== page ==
If you have a wide seating arrangement and want a TV with wide viewing angles, check out the LG 65NANO90UNA. It doesn't display deep blacks like the Vizio P Series Quantum 2020 and doesn't get as bright, but it upscales lower-resolution content better. It's also great for gaming due to its very quick response time, low input lag, and FreeSync support. Even though it has a full-array local dimming feature, it's not suggested for dark-room viewing as blacks still appear closer to gray, which is typical of an IPS panel. There's also some banding with gradients, and it doesn't get bright enough in HDR to bring out highlights. On the upside, it has decent built-in speakers, and LG's WebOS store offers a ton of apps to download, and it's easier to use than Vizio's SmartCast system.
If you're looking for the best 65 inch TV under $1,500, you can't go wrong with the Vizio, but if you want something with wide viewing angles, check out the LG.
The best 75 inch TV under $1,500 we've tested is the Hisense 75H8G. It's a VA panel TV that performs well in both dark and bright rooms. It has a high contrast ratio and a full-array local dimming to produce deep blacks, and it gets bright enough to overcome glare easily. It doesn't have the best viewing angles, which is expected of most VA panels, so it isn't ideal for wide seating areas.
It has a fast response time and a Black Frame Insertion feature to deliver clear images in fast-moving scenes. Low frame rate content doesn't stutter much, and it can remove judder from 24p sources and native apps. Its low input lag makes gaming feel incredibly responsive, but the refresh rate is limited to 60Hz, and it lacks VRR support to reduce screen tearing. It supports most common resolutions and can display proper 4:4:4, making it a good choice for use as a PC monitor.
The overall HDR experience is okay. It has a good color gamut, but it doesn't get quite bright enough, and the brightness varies a lot depending on the scene, so small highlights don't pop as much in dark scenes. It runs on Android TV, which comes with access to the Google Play Store and voice control through the Google Assistant. All in all, this is a versatile model that should please most people and the best 75 inch TV under $1500 that we've tested.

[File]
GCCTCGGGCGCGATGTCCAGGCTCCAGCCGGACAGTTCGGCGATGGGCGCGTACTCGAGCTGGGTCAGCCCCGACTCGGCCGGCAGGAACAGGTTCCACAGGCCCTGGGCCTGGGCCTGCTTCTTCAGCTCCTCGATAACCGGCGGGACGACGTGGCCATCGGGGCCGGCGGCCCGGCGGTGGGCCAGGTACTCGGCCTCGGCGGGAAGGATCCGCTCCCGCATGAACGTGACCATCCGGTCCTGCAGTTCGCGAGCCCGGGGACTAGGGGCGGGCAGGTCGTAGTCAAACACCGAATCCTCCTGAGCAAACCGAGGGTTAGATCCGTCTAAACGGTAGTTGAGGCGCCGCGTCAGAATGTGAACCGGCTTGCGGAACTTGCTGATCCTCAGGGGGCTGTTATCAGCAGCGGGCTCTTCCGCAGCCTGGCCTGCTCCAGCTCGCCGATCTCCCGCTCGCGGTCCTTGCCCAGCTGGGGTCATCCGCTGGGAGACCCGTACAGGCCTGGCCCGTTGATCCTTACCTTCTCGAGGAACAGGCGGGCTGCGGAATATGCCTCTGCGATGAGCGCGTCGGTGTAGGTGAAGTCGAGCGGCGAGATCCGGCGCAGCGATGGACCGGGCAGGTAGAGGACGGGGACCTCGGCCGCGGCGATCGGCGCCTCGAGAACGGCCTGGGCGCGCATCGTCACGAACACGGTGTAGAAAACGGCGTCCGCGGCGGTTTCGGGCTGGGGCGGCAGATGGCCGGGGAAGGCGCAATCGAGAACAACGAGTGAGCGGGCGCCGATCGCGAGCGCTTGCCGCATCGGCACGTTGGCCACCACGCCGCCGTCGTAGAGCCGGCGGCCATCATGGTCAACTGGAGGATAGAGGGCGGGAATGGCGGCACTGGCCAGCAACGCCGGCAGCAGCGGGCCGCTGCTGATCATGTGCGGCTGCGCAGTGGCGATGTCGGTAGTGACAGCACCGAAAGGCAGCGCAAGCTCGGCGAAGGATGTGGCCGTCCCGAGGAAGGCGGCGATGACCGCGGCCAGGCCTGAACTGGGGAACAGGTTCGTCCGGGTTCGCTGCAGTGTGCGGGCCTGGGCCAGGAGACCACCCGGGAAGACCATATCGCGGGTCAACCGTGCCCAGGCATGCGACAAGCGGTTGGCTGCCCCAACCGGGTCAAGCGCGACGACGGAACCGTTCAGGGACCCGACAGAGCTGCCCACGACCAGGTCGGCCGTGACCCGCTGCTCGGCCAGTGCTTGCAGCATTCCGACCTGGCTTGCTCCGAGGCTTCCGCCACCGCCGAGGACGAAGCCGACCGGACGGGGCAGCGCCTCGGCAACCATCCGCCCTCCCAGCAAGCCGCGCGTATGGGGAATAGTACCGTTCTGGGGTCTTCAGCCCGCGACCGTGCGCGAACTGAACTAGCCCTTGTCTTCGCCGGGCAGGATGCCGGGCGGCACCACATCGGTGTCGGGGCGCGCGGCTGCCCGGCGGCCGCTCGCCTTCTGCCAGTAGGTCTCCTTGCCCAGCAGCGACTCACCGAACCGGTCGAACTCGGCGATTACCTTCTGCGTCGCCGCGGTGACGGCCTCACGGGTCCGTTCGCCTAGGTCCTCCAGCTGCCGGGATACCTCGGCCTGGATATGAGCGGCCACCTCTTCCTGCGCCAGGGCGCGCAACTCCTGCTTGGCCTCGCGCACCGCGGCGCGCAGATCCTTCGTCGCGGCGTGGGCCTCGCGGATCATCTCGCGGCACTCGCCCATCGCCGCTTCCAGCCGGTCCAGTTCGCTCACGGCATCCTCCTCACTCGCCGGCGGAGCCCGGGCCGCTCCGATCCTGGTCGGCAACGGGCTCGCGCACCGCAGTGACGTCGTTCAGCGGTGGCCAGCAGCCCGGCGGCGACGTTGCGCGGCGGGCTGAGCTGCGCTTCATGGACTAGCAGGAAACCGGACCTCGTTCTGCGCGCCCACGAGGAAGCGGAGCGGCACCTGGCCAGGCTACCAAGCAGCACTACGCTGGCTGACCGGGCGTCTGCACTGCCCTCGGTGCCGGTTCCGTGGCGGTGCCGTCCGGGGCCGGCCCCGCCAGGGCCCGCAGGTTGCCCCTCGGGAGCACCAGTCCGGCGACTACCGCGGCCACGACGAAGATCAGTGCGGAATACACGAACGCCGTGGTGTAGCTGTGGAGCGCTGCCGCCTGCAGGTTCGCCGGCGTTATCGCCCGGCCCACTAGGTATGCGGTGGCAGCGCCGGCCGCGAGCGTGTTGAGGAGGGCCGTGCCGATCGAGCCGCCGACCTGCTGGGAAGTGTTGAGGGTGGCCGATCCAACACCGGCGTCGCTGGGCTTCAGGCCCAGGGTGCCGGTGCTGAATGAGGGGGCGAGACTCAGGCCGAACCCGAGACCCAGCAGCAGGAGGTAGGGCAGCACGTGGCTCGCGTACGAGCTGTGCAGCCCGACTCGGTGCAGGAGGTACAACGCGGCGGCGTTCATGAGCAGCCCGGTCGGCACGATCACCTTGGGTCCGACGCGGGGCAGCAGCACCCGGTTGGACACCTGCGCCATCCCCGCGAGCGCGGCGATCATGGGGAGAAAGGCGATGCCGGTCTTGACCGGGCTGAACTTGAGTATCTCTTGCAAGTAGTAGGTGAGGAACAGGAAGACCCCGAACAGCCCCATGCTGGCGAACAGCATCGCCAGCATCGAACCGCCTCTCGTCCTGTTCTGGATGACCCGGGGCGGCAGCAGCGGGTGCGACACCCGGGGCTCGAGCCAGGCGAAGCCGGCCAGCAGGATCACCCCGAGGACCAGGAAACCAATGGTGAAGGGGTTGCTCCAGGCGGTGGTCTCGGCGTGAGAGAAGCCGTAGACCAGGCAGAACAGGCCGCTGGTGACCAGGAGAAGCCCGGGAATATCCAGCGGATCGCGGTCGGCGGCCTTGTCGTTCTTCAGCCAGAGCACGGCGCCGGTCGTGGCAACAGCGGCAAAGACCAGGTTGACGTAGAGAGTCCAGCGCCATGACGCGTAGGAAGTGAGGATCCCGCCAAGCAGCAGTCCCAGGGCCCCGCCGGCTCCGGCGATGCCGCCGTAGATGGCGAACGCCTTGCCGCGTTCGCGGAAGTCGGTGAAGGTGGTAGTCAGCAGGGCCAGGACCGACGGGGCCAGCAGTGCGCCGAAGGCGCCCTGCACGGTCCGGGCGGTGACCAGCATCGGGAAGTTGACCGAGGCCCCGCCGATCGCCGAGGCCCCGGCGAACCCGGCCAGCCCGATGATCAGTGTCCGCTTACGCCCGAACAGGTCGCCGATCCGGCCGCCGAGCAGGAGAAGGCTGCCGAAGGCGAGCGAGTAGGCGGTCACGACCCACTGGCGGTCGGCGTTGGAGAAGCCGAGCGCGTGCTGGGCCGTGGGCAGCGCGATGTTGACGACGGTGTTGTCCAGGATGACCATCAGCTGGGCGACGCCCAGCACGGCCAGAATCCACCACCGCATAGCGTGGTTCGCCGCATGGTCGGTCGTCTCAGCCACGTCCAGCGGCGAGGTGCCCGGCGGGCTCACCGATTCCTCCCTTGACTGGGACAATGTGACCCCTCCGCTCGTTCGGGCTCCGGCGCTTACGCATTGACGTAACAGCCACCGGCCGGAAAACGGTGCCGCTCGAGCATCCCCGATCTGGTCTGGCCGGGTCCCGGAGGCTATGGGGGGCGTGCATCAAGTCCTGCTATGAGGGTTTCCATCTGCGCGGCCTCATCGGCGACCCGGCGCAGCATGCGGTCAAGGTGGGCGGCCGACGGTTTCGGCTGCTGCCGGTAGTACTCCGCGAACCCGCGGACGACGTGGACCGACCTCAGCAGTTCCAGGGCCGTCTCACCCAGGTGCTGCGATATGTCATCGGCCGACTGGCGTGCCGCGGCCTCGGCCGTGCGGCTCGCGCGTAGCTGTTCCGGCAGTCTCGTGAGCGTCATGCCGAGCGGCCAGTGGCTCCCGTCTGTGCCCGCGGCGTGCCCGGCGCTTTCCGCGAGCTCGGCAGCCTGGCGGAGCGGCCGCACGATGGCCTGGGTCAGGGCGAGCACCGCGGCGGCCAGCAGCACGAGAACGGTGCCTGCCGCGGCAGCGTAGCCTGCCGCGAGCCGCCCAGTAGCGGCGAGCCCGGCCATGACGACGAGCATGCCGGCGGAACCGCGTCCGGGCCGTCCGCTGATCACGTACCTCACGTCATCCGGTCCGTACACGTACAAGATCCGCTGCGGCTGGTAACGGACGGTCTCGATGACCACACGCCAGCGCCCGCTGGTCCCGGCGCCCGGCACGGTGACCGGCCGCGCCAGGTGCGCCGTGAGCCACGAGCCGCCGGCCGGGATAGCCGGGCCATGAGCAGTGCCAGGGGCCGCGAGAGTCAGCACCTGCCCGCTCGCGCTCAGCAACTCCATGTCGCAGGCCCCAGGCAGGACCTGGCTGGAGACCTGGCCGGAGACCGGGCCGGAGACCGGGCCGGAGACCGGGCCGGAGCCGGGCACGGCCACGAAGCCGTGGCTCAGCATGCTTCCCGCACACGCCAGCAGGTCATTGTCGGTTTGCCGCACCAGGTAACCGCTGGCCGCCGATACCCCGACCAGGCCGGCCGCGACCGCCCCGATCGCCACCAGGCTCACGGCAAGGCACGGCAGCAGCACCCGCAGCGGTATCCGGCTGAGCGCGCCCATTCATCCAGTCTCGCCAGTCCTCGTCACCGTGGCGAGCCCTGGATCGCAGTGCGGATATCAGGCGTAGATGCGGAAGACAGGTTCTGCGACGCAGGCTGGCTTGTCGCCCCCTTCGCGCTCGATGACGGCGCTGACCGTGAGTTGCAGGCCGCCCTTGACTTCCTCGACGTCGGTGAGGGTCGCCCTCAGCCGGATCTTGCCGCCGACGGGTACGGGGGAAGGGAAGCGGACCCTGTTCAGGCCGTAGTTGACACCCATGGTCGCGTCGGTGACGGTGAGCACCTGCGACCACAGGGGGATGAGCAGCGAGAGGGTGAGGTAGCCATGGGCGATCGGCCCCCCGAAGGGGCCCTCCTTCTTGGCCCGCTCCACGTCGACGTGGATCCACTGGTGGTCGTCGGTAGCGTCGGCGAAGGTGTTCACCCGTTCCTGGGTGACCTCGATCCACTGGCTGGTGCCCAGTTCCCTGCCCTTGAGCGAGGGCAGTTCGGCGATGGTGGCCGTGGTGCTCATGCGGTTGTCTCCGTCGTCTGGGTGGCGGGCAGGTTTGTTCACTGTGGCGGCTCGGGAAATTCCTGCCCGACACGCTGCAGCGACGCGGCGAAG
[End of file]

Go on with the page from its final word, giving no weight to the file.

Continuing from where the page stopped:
If you prefer Roku's user-friendly interface over Android TV, then check out the TCL 75R635. It's very similar to the Hisense H8G, but it has a significantly higher contrast ratio and better motion handling. Plus, it gets much brighter to deliver a fantastic HDR experience. Unfortunately, it has slightly higher input lag, and its local dimming feature doesn't perform as well. Color accuracy is mediocre out of the box, so you may have to calibrate it to get the best viewing experience.
Overall, the Hisense and the TCL are very similar TVs, and there are pros and cons for each. The Hisense is a better choice if you plan on gaming on the TV, but if you want a Roku TV or a better HDR experience, then go with the TCL.
12/15/2020: Minor text and structure changes. No change in recommendations.
10/16/2020: Replaced the Vizio P Series Quantum X 2019 with the Vizio P Series Quantum 2020; added the TCL 6 Series 2020.
08/19/2020: Replaced the LG B9 OLED with the LG BX OLED; replaced the LG SM9000 with the LG NANO90; replaced the TCL 6 Series 2018 with the Hisense H8G.
06/16/2020: Replaced the Samsung Q70R with the Q80T and the LG SM9500 with the SM9000; updated Notable Mentions.
Our recommendations above are what we think are currently the best TVs under $1,500 to buy for most people. We factor in the price (a cheaper TV wins over a pricier one if the difference isn't worth it), feedback from our visitors, and availability (no TVs that are difficult to find or almost out of stock everywhere).
If you would like to do the work of choosing yourself, here is the list of all our reviews of TVs. Be careful not to get too caught up in the details. While no TV is perfect, most TVs are great enough to please almost everyone, and the differences are often not noticeable unless you really look for them.